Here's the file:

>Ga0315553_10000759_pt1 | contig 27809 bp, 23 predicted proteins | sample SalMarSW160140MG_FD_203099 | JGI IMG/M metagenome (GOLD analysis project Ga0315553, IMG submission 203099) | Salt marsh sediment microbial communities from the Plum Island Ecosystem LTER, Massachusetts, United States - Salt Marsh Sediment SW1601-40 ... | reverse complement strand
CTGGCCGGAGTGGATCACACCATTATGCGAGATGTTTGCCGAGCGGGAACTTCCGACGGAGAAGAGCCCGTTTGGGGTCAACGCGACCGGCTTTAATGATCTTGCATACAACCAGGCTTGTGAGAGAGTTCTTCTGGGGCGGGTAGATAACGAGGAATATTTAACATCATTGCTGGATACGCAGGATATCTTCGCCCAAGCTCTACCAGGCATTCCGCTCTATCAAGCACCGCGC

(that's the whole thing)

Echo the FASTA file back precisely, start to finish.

>Ga0315553_10000759_pt1 | contig 27809 bp, 23 predicted proteins | sample SalMarSW160140MG_FD_203099 | JGI IMG/M metagenome (GOLD analysis project Ga0315553, IMG submission 203099) | Salt marsh sediment microbial communities from the Plum Island Ecosystem LTER, Massachusetts, United States - Salt Marsh Sediment SW1601-40 ... | reverse complement strand
CTGGCCGGAGTGGATCACACCATTATGCGAGATGTTTGCCGAGCGGGAACTTCCGACGGAGAAGAGCCCGTTTGGGGTCAACGCGACCGGCTTTAATGATCTTGCATACAACCAGGCTTGTGAGAGAGTTCTTCTGGGGCGGGTAGATAACGAGGAATATTTAACATCATTGCTGGATACGCAGGATATCTTCGCCCAAGCTCTACCAGGCATTCCGCTCTATCAAGCACCGCGC